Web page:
Broad recognition of NAIFA’s brand image is directly tied to our success. It is important for the NAIFA federation to commit to establishing brand imagery and sticking to its basic themes—e.g., use the same colors, shapes, pictures—over time. Brand imagery becomes ingrained in the mind of the audience and helps advance NAIFA’s success.
These guidelines show the correct usage of the NAIFA logo and brand identity. This identity is how people recognize and know us. It represents everything, from the organization as a whole to our individual offices. It is how we set ourselves apart from our competitors. It is very important that we remain consistent in all forms of communication.
Correct usage of the NAIFA identity provides credibility for the association. To ensure the proper usage, we’ve established a few simple guidelines to be followed in all communications efforts.
The NAIFA identity must always be applied in a consistent manner and care must be taken to avoid misuse. Our logo is the cornerstone to visual consistency, which is vital to an effective identity program.
This is the official NAIFA logotype. The recommended colors are blue PMS 2925 U and PMS Black C. This version may be used whenever color options are available.
An all-black or all-white logotype is allowed when a single color is more appropriate. Black ink is also allowed in mediums where a PMS color is not a given ingredient. Liberal application of these two colors is appropriate for collateral and promotional materials and will accelerate brand awareness and attention. Because many colors are similar, always refer to the official PMS number to ensure the correct selection.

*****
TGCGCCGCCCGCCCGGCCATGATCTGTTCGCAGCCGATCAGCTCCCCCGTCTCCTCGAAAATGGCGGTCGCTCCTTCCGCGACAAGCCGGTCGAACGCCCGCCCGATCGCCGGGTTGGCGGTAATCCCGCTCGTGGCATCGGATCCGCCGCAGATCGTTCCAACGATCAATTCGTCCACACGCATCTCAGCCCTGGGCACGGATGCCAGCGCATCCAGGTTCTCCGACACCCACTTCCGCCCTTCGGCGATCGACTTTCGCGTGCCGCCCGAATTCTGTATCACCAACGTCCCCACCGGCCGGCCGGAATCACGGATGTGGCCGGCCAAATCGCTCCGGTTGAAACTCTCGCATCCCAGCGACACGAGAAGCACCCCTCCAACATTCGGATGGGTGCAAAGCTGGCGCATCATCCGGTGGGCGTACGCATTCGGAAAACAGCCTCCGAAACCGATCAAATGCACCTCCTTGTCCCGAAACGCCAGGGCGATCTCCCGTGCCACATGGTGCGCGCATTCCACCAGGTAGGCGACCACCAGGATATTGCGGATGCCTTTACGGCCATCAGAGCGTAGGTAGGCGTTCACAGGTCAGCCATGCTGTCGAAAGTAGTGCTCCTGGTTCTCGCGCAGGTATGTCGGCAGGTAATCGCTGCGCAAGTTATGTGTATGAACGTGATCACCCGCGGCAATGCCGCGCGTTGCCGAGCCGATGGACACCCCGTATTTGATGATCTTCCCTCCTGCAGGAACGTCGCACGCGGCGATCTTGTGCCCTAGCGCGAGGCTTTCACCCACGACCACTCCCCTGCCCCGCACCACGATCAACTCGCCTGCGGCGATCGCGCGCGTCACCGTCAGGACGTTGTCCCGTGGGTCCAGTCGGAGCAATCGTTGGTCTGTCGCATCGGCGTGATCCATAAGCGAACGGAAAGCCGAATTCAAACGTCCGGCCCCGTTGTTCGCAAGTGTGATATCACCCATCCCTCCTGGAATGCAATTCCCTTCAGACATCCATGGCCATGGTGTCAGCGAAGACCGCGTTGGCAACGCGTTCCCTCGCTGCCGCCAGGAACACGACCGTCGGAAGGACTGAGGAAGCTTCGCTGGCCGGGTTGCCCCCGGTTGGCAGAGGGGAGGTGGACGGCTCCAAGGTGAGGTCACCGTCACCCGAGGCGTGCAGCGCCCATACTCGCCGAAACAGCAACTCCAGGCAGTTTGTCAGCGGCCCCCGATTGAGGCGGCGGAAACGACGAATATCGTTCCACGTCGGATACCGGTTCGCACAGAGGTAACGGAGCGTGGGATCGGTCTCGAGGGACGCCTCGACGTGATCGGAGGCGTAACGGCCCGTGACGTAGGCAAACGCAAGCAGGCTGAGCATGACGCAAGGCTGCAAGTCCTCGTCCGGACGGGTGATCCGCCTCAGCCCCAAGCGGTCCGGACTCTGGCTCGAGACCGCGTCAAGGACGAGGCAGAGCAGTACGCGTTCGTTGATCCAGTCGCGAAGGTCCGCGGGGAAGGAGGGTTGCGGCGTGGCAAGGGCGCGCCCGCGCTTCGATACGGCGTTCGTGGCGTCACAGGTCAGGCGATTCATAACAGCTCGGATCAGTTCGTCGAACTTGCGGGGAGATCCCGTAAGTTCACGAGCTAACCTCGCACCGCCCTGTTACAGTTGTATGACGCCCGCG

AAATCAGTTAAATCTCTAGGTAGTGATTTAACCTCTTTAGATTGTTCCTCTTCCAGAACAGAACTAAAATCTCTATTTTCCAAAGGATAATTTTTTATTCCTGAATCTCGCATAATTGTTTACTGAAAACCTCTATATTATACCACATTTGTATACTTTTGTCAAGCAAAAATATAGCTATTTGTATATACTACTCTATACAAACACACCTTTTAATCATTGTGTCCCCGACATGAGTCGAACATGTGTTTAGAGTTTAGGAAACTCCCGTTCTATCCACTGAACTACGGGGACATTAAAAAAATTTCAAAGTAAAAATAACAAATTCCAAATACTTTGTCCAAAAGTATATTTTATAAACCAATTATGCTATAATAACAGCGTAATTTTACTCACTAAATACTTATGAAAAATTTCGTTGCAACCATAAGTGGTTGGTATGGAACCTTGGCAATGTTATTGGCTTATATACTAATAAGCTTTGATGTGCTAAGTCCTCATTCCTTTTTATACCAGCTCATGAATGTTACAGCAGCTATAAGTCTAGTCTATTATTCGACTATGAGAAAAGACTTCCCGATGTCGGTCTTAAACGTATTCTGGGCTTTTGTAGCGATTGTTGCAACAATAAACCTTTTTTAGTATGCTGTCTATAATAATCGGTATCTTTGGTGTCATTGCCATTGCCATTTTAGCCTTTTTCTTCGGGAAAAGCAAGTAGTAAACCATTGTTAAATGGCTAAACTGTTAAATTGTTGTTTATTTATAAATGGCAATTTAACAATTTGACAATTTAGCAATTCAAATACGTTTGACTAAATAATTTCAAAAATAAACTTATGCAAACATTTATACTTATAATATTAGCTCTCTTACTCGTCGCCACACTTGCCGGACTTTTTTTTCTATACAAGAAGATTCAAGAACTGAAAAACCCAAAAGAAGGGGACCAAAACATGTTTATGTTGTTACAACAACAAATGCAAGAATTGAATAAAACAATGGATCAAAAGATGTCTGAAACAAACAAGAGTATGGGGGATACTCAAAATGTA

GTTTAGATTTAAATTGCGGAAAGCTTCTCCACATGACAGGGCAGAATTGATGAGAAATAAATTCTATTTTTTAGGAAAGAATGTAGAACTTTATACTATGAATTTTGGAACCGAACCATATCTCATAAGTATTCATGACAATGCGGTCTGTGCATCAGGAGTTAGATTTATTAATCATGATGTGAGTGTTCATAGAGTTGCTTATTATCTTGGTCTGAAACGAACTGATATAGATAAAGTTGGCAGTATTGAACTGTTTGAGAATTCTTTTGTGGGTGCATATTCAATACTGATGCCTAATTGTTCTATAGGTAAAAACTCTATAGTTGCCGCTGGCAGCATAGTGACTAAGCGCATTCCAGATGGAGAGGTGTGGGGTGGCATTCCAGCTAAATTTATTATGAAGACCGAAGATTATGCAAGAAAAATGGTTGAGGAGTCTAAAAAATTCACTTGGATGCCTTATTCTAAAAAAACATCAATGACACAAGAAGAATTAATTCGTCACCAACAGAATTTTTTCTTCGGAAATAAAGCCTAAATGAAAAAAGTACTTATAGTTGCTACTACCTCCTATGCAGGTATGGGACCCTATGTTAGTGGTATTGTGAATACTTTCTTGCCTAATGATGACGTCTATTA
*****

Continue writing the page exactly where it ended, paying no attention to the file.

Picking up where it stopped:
For the NAIFA logotype to be recognized, it must be readable in all communication efforts. Therefore, the minimum width of the logotype should be 0.5”. The minimum width of the logotype with a tagline should be 0.625” and the minimum width of the logotype with the full name should be 2.25”. This will help ensure that the signature always maintains its presence and clarity each and every time it is used.
The NAIFA logotype in any of its forms must appear clear and visible at all times. The ideal background for the logo in two-color is white. If a white background is not possible, the two-color version of the logo may be placed on a gray background whose value is no more than 25% black.
If a white or 25% black background is not possible, the logo should appear in either black or white, whichever option provides maximum legibility and contrast for the logo and the tagline.
When the background color is blue PMS 2925, the NAIFA logo should appear in white.
Another important factor for helping the corporate signature to stand out is maintaining an “Area of Isolation” around the logotype. An “Area of Isolation” helps eliminate any confusion that may result when other logos or product names are included on your communications efforts. An easy rule of thumb is to measure the white space between the triangle “top” and the triangle “bottom” in the NAIFA logotype to determine the amount of isolation area needed. Then add that amount of space to all four sides of the logotype. Graphic elements such as rules and bars are exceptions.
Avoid the use of the NAIFA logo over busy graphic elements such as photos or illustrations. When layout dictates that the logo must overlap with other graphic elements, simple background treatments behind the logo such as glow effects are allowed. Avoid over-use of such effects or the use of more than one effect at the same time.
All guidelines for the NAIFA logo extend to logos for NAIFA’s State, Local and Regional associations. The name of the state, city or region appears below the NAIFA logo. No other elements or colors may be added to State, Local or Regional association logos.
All guidelines for the NAIFA logo extend NAIFA’s Centers and Programs. No other elements or colors may be added to these National program logos. The NAIFA logo and a Sub-Brand logo should not be used together.
This is the primary typeface for headlines (uppercase), titles, and call-to-action buttons.
It can also be utilized for section heads or limited narrative text that requires emphasis (i. e. section introductions, pull quotes).
This is the secondary font and is utilized for body copy, narrative text, lists, and captions. Limited use for headlines, section introductions, and pull quotes is acceptable.